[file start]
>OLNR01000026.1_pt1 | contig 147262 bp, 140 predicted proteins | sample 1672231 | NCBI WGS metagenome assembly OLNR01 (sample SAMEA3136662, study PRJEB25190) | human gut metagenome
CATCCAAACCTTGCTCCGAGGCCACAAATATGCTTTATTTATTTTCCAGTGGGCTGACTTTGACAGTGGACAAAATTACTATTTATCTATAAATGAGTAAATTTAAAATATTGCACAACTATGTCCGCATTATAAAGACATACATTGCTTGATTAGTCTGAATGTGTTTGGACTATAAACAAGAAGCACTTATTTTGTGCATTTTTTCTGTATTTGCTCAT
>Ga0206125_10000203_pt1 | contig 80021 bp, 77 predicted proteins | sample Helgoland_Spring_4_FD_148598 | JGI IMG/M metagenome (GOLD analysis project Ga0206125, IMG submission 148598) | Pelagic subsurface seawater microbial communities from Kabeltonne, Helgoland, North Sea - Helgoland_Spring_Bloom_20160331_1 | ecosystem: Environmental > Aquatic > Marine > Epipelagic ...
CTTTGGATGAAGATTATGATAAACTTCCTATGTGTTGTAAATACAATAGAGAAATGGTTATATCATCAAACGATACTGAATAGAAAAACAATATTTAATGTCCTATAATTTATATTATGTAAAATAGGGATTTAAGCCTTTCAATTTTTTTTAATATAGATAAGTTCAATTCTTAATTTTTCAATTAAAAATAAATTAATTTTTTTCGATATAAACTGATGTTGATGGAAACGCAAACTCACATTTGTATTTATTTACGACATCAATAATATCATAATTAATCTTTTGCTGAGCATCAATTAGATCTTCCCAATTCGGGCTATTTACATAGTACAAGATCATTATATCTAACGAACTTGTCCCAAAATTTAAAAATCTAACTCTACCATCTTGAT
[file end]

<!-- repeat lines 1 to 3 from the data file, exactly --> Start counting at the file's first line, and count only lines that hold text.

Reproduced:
>OLNR01000026.1_pt1 | contig 147262 bp, 140 predicted proteins | sample 1672231 | NCBI WGS metagenome assembly OLNR01 (sample SAMEA3136662, study PRJEB25190) | human gut metagenome
CATCCAAACCTTGCTCCGAGGCCACAAATATGCTTTATTTATTTTCCAGTGGGCTGACTTTGACAGTGGACAAAATTACTATTTATCTATAAATGAGTAAATTTAAAATATTGCACAACTATGTCCGCATTATAAAGACATACATTGCTTGATTAGTCTGAATGTGTTTGGACTATAAACAAGAAGCACTTATTTTGTGCATTTTTTCTGTATTTGCTCAT
>Ga0206125_10000203_pt1 | contig 80021 bp, 77 predicted proteins | sample Helgoland_Spring_4_FD_148598 | JGI IMG/M metagenome (GOLD analysis project Ga0206125, IMG submission 148598) | Pelagic subsurface seawater microbial communities from Kabeltonne, Helgoland, North Sea - Helgoland_Spring_Bloom_20160331_1 | ecosystem: Environmental > Aquatic > Marine > Epipelagic ...